My Night at Jerusalem's First Public Drag Show

Courtesy of Jerusalem Gay Student Association, photo by Leshem Brosh

“Did you see the drag show?” I asked a friend at last night’s Winter Noise Festival. “Yeah,” he responded, “did you see the racist a**holes?”

Last night, in the hippest corner of Jerusalem’s city center, young Jerusalemites made history. They held the city’s first-ever public and municipally sponsored drag show.

For four years running, the Winter Noise Festival has held public events every Monday night in February, pushing the city’s religious-conservative limits. Last night’s drag show took place amidst well-quaffed street musicians (including a klezmer marching band) and cave-bar dance parties (heavy on beards and vintage outfits), and was advertised discreetly as the “Shushan Run.” The only descriptor of the event on the municipality-sponsored website referred slyly to “the wildest race in the city” — a “race in heels” — for Jerusalem’s queens.

And what fun that “race in heels” was! One queen I interviewed was wearing a miniskirt, fishnets and six-inch platform heels in the chilly Jerusalem night. Imagine running a race in those! Her makeup was caked to her face and I had the thought that gobs of her mascara might soon begin falling from her eyelashes by the sheer force of gravity. Her yellow jacket made her look like a six-foot-six queen bee. Her name was “Mama Off” and she told me that the best thing about the drag show was the protest happening next door.

Mama Off was referring to the angry noises of Benzion Gopstein and his Kahanist cronies in LEAVA, a racist, xenophobic, violent organization just outside the event grounds. Last year I wrote about LEAVA’s protest against another Winter Noise Festival event in which Jews and Arabs joined together in song; their activities have only gotten more angry and violent since then.

But Mama Off was happy about the demonstration. Why? Because “it demonstrates that we’re doing something right — and it shows that racism and homophobia are the same thing.”

Sure enough, the protest didn’t go well for Gopstein and his ilk. Meretz campaigners, who had shown up to the Festival in droves, with pride flags and stickers to support the show, instinctively protested in response. Well before the show was over, Gopstein was ready to call it quits. The head of Jerusalem’s Meretz Pride Forum, Dror Mizrahi, called it a “victory of light over darkness.”

Courtesy of the Meretz Party

Leshem Brosh, one of the organizers of the event (which, contrary to how it was advertised, was put together by the Jerusalem Gay Student Association), said that the idea was to create an event that, unlike a Pride March, wasn’t explicitly political. The goal was to “simultaneously have fun and to blur gender.”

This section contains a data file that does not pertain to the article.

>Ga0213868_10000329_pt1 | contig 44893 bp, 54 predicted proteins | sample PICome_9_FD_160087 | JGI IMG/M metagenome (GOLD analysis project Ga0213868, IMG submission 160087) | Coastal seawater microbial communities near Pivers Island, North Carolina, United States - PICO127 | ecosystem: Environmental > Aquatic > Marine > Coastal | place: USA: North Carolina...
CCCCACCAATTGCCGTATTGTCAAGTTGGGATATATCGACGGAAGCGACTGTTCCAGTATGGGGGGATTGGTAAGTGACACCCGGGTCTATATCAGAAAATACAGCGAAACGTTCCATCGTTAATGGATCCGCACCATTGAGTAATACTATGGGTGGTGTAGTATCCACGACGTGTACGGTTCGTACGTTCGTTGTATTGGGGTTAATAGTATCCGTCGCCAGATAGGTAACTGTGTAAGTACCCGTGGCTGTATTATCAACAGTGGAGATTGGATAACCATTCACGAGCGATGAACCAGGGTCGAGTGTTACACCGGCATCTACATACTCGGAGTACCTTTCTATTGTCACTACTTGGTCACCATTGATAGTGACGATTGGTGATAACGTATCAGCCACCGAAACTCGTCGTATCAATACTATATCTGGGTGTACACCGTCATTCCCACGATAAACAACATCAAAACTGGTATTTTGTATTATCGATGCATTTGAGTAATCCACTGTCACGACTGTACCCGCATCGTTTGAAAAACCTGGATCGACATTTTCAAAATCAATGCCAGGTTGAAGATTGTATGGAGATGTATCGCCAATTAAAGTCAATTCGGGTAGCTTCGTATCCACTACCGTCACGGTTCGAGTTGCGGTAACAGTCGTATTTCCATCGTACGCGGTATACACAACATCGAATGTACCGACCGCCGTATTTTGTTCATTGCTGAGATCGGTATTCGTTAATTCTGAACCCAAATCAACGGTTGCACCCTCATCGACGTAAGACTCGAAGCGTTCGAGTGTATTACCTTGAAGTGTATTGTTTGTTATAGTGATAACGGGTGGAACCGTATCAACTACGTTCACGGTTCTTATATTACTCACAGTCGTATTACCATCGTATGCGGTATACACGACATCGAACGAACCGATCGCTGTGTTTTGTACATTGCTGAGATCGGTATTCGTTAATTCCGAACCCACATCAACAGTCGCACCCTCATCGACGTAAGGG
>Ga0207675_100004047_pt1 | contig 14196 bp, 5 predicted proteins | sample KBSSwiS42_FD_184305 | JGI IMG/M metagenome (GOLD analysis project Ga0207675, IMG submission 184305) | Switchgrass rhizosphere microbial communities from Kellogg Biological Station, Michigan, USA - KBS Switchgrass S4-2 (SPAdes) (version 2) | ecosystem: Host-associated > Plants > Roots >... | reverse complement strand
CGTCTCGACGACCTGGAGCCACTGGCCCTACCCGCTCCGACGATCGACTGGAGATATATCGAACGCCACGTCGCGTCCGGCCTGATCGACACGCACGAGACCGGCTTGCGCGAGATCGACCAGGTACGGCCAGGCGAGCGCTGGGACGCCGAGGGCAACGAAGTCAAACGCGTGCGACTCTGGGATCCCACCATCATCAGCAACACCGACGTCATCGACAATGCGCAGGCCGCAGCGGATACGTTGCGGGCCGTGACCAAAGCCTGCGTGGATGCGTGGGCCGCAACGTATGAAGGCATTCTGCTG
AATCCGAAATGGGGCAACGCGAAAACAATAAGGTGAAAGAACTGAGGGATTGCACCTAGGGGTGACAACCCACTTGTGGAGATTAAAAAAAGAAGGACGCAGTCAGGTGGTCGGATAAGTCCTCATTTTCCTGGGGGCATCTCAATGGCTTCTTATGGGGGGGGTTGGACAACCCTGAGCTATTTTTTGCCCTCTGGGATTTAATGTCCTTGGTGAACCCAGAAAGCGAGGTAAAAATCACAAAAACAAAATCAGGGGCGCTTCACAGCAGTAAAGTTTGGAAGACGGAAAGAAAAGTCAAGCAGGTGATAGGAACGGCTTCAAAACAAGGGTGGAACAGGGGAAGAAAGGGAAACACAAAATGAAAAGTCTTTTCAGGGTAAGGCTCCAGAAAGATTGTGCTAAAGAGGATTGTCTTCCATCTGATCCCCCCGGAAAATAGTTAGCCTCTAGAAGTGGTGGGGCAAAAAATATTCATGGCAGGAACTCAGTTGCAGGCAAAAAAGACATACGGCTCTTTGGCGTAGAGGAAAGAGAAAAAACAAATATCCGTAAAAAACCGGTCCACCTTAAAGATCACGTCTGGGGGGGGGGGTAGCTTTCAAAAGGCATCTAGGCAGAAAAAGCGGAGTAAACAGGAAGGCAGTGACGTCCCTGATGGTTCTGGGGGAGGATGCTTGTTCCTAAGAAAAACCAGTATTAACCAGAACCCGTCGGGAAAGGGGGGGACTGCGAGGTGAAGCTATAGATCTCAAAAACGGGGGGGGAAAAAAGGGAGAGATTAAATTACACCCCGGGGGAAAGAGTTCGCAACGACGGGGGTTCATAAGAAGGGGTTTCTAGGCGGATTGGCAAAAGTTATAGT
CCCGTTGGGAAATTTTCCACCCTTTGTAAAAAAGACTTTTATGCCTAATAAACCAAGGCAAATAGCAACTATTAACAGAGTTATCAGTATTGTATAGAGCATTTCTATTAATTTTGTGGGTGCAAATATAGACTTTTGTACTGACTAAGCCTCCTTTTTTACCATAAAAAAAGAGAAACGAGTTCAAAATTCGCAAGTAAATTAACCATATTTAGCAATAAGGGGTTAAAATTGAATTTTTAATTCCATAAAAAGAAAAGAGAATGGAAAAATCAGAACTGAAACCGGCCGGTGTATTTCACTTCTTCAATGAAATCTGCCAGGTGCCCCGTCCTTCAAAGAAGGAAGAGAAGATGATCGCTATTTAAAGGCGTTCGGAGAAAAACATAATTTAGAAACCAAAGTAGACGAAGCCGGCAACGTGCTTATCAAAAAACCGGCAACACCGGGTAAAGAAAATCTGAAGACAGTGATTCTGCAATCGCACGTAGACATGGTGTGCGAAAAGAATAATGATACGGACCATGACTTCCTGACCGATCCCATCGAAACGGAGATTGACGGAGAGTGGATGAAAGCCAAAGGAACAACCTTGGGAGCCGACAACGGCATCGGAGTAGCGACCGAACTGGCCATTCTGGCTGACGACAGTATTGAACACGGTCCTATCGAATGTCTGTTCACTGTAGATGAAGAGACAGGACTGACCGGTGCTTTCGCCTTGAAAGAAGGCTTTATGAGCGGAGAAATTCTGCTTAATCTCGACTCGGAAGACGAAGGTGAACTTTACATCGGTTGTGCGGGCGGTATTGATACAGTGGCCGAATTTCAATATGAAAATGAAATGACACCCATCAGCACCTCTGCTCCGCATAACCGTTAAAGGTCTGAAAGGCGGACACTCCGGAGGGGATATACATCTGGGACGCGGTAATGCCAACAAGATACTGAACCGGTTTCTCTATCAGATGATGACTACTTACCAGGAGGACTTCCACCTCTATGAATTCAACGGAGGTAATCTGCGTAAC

“We wouldn’t do this event in Me’ah Shearim (an ultra-Orthodox neighborhood),” he said. “I thought it was terrific — there were over 2,000 people there.”

Between the fabulously slinky, sequined dresses, the sweet lip-syncing of songs like “It’s Raining Men,” and the final call — with Avrahm Freid’s “Ani Ma’amin” blaring — for men in drag to dance, most people just enjoyed the show.

That this event took place is not to be taken lightly. Initially it looked like Jerusalem Mayor Nir Barkat, who faced strong ultra-Orthodox opposition from within the city council, would cancel the drag show.

In January, when the event was made public, members of the city council threatened to reject the 2015 “culture” budget in its entirety if the “abomination” was not pulled from the lineup. The opposition quickly jumped to the national level. Sephardic ultra-Orthodox MK Eli Yishai was one of the first to join the fray. “It is maddening,” he said, “to hear that the Jerusalem Municipality would rather spend money on such a dangerous event, instead of investing in values-based education for the city’s youth and in Jewish culture. Such a degrading event has no place in the Jewish State.”

Both Labor and Yesh Atid published statements to the opposite effect. Yesh Atid called on the Jerusalem Municipality to “stop being ashamed of its residents,” and the Association for LGBT Rights said that “the Jerusalem municipality’s decision is another example of direct discrimination against the LGBT community and should be given no legitimacy.”

The kerfuffle didn’t last too long — Ofer Berkowitz, the Jerusalem city council member who holds the culture portfolio, soon made it clear that the show would go on. He announced that the city council would “continue to address the entirety of the population of Jerusalem, and strengthen tolerance and moderate forces in the public sphere. On one side there will be Torah lessons, on the other there will be the ‘march of heels,’ and both can live together in peace in Jerusalem.”

At the show, one Jerusalem resident, Bracha Arnold, expressed her feelings about the event and the protest this way: “The first thing I saw was protestors,” she said, “and then right next to them I saw people having a great time and being silly. It felt like a reaction to the rising levels of extremism [in the city].”

She was right: the queens were the stars of Jerusalem last night.

The views and opinions expressed in this article are the author’s own and do not necessarily reflect those of the Forward.

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